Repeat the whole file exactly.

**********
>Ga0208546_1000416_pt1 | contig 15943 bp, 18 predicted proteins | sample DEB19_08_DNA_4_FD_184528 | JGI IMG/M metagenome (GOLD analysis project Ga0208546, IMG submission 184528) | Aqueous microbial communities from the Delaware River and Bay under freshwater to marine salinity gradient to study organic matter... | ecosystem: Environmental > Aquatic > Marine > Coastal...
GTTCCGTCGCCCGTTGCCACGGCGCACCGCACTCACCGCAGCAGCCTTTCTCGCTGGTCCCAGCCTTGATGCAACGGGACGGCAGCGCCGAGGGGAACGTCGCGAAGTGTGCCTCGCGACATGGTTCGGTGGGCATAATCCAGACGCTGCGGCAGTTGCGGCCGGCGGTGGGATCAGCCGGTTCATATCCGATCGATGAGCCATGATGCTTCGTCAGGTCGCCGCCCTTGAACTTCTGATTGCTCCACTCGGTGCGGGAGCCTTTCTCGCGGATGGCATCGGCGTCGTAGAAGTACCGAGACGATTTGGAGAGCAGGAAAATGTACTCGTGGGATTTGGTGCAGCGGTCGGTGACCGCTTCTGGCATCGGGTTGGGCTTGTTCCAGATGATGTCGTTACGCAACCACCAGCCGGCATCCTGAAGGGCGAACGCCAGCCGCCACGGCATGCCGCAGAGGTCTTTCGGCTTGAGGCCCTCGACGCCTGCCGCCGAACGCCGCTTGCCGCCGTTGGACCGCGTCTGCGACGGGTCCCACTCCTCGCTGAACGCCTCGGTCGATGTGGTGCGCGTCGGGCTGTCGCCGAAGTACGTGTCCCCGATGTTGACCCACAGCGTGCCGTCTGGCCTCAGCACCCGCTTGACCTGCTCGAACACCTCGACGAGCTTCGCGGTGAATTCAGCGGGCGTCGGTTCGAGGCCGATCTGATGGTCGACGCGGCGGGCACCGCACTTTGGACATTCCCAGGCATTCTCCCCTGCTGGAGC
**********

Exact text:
>Ga0208546_1000416_pt1 | contig 15943 bp, 18 predicted proteins | sample DEB19_08_DNA_4_FD_184528 | JGI IMG/M metagenome (GOLD analysis project Ga0208546, IMG submission 184528) | Aqueous microbial communities from the Delaware River and Bay under freshwater to marine salinity gradient to study organic matter... | ecosystem: Environmental > Aquatic > Marine > Coastal...
GTTCCGTCGCCCGTTGCCACGGCGCACCGCACTCACCGCAGCAGCCTTTCTCGCTGGTCCCAGCCTTGATGCAACGGGACGGCAGCGCCGAGGGGAACGTCGCGAAGTGTGCCTCGCGACATGGTTCGGTGGGCATAATCCAGACGCTGCGGCAGTTGCGGCCGGCGGTGGGATCAGCCGGTTCATATCCGATCGATGAGCCATGATGCTTCGTCAGGTCGCCGCCCTTGAACTTCTGATTGCTCCACTCGGTGCGGGAGCCTTTCTCGCGGATGGCATCGGCGTCGTAGAAGTACCGAGACGATTTGGAGAGCAGGAAAATGTACTCGTGGGATTTGGTGCAGCGGTCGGTGACCGCTTCTGGCATCGGGTTGGGCTTGTTCCAGATGATGTCGTTACGCAACCACCAGCCGGCATCCTGAAGGGCGAACGCCAGCCGCCACGGCATGCCGCAGAGGTCTTTCGGCTTGAGGCCCTCGACGCCTGCCGCCGAACGCCGCTTGCCGCCGTTGGACCGCGTCTGCGACGGGTCCCACTCCTCGCTGAACGCCTCGGTCGATGTGGTGCGCGTCGGGCTGTCGCCGAAGTACGTGTCCCCGATGTTGACCCACAGCGTGCCGTCTGGCCTCAGCACCCGCTTGACCTGCTCGAACACCTCGACGAGCTTCGCGGTGAATTCAGCGGGCGTCGGTTCGAGGCCGATCTGATGGTCGACGCGGCGGGCACCGCACTTTGGACATTCCCAGGCATTCTCCCCTGCTGGAGC